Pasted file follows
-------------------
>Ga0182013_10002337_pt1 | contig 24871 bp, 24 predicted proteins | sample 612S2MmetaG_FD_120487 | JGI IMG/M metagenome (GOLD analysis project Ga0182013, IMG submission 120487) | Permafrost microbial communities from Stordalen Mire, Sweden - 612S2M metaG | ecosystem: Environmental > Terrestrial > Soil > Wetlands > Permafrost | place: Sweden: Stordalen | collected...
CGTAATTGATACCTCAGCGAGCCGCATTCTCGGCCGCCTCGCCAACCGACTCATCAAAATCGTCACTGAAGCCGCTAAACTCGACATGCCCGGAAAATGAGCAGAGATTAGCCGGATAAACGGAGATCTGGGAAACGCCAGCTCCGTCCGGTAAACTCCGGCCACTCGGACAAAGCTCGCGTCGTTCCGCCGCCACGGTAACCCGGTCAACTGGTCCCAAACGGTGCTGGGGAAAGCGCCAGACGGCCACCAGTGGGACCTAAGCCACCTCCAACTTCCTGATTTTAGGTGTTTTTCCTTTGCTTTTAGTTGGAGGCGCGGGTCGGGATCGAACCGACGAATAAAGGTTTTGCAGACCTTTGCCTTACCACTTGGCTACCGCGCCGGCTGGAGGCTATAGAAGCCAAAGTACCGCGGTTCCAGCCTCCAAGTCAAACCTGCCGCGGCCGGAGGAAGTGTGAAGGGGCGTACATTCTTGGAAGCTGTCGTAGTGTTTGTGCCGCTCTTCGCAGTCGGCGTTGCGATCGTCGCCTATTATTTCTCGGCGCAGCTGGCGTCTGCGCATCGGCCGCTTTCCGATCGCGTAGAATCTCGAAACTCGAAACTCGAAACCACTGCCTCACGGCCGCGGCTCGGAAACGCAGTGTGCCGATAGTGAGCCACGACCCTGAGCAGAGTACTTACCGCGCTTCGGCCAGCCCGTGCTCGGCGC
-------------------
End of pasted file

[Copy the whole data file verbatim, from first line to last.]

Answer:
>Ga0182013_10002337_pt1 | contig 24871 bp, 24 predicted proteins | sample 612S2MmetaG_FD_120487 | JGI IMG/M metagenome (GOLD analysis project Ga0182013, IMG submission 120487) | Permafrost microbial communities from Stordalen Mire, Sweden - 612S2M metaG | ecosystem: Environmental > Terrestrial > Soil > Wetlands > Permafrost | place: Sweden: Stordalen | collected...
CGTAATTGATACCTCAGCGAGCCGCATTCTCGGCCGCCTCGCCAACCGACTCATCAAAATCGTCACTGAAGCCGCTAAACTCGACATGCCCGGAAAATGAGCAGAGATTAGCCGGATAAACGGAGATCTGGGAAACGCCAGCTCCGTCCGGTAAACTCCGGCCACTCGGACAAAGCTCGCGTCGTTCCGCCGCCACGGTAACCCGGTCAACTGGTCCCAAACGGTGCTGGGGAAAGCGCCAGACGGCCACCAGTGGGACCTAAGCCACCTCCAACTTCCTGATTTTAGGTGTTTTTCCTTTGCTTTTAGTTGGAGGCGCGGGTCGGGATCGAACCGACGAATAAAGGTTTTGCAGACCTTTGCCTTACCACTTGGCTACCGCGCCGGCTGGAGGCTATAGAAGCCAAAGTACCGCGGTTCCAGCCTCCAAGTCAAACCTGCCGCGGCCGGAGGAAGTGTGAAGGGGCGTACATTCTTGGAAGCTGTCGTAGTGTTTGTGCCGCTCTTCGCAGTCGGCGTTGCGATCGTCGCCTATTATTTCTCGGCGCAGCTGGCGTCTGCGCATCGGCCGCTTTCCGATCGCGTAGAATCTCGAAACTCGAAACTCGAAACCACTGCCTCACGGCCGCGGCTCGGAAACGCAGTGTGCCGATAGTGAGCCACGACCCTGAGCAGAGTACTTACCGCGCTTCGGCCAGCCCGTGCTCGGCGC